Machinery, particularly plant and agricultural machinery, will often rely on a range of lubricants to keep working at optimal performance and efficiency. But storing these lubricant effectively, and preventing cross contamination is essential, if you want to prevent mechanical breakdowns, and keep your machinery in great condition. So what do you need to know about lubricant storage and handling? Well, here at Compass Fuel Oils, we are the UK’s leading provider of fuel oils like red diesel and kerosene, as well as lubricants and greases. And this is our guide to everything you should know about the correct handling and storage of lubricants.
How important is lubricant storage and handling?
The correct storage and handling of lubricants for any kind of mechanical work or agricultural machinery is more important than you might think. In fact, there are a number of things to consider, including:
- Shelf life
- Storage environment
- Dispensing equipment
Lubricant storage and shelf life
Storing your lubricants in ideal conditions is the only way to keep them in a usable, or optimal condition for a long period of time. But every lubricant or additive has a shelf life, beyond which, it will no longer offer the high level of performance your machinery will require. To prevent this, be sure to note the dates or labels on products, and rotate stock on a first-in, first-out basis. Unopened, factory-sealed containers of lubricant can be stored longer than those that have been opened for partial dispensing.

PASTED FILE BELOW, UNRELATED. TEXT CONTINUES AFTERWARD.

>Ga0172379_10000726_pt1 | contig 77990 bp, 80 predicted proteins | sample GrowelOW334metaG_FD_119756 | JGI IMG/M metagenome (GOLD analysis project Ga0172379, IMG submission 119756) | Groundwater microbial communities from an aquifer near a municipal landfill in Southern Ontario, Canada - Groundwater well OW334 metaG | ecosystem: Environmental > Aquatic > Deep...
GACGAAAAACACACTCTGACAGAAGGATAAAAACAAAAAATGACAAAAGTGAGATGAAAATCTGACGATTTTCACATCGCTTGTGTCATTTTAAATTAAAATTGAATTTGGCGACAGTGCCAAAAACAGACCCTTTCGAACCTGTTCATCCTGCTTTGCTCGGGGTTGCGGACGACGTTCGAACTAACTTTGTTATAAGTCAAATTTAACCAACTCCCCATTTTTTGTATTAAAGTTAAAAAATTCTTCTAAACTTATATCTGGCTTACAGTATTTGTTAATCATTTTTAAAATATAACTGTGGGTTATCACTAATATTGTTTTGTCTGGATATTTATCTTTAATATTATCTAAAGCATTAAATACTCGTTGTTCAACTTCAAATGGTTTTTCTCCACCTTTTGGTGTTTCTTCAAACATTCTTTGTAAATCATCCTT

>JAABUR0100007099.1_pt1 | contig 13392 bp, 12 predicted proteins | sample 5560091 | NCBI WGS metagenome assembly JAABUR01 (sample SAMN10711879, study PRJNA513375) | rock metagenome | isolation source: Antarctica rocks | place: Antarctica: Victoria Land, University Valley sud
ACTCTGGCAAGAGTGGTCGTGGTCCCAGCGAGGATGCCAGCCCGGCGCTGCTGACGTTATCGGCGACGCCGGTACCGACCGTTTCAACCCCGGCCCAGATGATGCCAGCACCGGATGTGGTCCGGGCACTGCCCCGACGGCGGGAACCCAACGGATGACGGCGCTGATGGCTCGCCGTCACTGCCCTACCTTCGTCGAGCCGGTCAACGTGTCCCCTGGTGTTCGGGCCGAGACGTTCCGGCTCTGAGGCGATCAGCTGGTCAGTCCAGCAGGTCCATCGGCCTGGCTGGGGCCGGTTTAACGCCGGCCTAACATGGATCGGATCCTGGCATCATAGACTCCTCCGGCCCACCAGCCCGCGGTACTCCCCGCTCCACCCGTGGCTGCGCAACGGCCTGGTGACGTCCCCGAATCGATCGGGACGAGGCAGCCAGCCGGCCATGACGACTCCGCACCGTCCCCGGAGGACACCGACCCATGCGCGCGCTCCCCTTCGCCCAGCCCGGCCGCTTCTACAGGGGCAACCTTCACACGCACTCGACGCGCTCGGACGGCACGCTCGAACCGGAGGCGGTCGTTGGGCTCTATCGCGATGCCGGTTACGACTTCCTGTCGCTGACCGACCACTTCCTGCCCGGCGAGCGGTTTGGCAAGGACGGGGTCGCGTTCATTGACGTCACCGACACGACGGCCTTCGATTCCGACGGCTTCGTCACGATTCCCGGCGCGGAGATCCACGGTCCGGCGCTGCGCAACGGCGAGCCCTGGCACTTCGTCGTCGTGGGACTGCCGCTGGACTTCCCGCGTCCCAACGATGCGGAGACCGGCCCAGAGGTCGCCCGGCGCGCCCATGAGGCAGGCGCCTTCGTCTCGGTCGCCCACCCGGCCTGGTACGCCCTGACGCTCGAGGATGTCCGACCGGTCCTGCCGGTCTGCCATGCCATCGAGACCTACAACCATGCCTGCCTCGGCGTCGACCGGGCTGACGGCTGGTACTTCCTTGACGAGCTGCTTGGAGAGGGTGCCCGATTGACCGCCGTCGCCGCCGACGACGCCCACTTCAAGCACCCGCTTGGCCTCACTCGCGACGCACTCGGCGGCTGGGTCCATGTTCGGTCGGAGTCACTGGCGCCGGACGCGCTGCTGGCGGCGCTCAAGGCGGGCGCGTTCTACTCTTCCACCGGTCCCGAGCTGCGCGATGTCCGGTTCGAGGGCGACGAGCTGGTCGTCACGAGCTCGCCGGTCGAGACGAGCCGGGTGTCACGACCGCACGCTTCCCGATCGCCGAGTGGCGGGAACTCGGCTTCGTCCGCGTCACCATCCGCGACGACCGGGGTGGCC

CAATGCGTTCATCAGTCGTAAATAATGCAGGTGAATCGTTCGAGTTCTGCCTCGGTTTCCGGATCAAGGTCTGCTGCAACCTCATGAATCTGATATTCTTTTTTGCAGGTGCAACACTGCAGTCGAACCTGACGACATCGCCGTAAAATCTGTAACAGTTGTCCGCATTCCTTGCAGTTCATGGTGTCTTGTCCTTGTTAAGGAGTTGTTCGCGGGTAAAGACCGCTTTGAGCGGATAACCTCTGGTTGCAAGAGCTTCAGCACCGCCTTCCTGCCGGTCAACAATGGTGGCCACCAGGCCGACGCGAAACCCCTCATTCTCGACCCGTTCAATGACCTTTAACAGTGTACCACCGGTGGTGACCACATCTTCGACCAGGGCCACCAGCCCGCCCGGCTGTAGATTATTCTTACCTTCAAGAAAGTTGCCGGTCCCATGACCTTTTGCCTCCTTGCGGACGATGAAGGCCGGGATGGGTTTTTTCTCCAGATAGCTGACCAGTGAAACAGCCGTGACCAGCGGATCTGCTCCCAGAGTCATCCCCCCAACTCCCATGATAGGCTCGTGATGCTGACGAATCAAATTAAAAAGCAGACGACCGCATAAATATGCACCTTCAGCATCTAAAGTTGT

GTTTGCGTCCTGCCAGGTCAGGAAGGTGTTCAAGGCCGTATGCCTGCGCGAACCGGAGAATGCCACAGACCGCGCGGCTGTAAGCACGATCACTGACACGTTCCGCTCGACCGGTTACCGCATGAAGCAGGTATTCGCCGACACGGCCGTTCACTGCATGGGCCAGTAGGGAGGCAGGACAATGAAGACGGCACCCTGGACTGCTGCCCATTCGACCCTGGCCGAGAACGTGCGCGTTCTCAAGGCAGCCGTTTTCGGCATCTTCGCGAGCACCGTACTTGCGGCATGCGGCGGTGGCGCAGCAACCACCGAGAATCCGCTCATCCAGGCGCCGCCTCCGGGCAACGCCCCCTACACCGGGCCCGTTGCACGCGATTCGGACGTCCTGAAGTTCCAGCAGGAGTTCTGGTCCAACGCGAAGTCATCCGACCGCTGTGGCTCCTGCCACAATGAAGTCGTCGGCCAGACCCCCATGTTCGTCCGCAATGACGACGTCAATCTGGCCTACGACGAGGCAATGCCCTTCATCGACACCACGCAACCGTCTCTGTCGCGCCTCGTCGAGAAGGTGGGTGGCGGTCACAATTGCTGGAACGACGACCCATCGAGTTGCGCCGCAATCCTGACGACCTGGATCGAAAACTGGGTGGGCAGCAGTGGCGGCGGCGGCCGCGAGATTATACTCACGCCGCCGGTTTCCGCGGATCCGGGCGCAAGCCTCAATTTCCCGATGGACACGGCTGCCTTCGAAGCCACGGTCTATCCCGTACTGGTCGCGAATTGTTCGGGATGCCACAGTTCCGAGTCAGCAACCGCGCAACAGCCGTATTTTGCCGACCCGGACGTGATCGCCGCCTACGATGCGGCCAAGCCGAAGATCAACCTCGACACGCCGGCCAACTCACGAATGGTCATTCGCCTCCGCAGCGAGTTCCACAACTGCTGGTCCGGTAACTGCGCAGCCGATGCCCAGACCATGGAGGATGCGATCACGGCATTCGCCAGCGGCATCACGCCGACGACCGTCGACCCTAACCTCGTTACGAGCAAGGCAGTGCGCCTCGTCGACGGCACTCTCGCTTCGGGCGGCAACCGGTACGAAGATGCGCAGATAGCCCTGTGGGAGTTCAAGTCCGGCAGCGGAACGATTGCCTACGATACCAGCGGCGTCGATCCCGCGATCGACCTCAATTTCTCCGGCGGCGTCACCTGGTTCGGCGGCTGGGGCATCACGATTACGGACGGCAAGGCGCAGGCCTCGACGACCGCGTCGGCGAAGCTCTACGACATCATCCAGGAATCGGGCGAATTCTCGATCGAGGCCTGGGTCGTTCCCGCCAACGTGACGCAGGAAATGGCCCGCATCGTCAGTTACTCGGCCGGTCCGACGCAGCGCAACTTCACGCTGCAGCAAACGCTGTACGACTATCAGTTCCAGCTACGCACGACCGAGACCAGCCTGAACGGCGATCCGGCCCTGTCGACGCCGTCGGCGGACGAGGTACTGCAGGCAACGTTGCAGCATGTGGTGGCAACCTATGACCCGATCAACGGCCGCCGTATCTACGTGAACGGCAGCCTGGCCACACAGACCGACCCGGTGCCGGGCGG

The right storage environment for your lubricants
Correctly storing your lubricants and greases is essential. All mechanical lubricants are vulnerable to contamination by dust or dirt, and they can also be damaged by fluctuating temperatures. In fact, increasing and decreasing temperatures can cause thermal siphoning, in which air moves in and out of the container’s head space and the atmosphere, even in sealed containers with no oil going in or out. This results in contamination and degradation of the oil. Extreme hot or cold temperatures can lead to chemical degradation as well.
To prevent this, be sure to store your lubricants inside, in a clean, dry and stable environment with steady temperatures. Lubricants should not be stored near sources of heat or steam.
Lubricants and dispensing equipment
When it comes to handling your lubricants, you need to be sure to use the right dispensing equipment. Cross-contamination can occur if your dispensing equipment is used for multiple lubricants, or if your dispensing equipment is dirty. As a result, you should avoid using dispensing equipment with different lubricants, where possible. You should also make sure that all dispensing equipment is cleaned and flushed between uses, even if it was only used with just one lubricant. This is because dirt, dust, old oil residue and other contaminants can linger, causing future contamination.
For high quality lubricants and greases, as well as all manner of fuel oils, delivered across the UK in just 1-3 days, get in touch with the team here at Compass Fuel Oils today.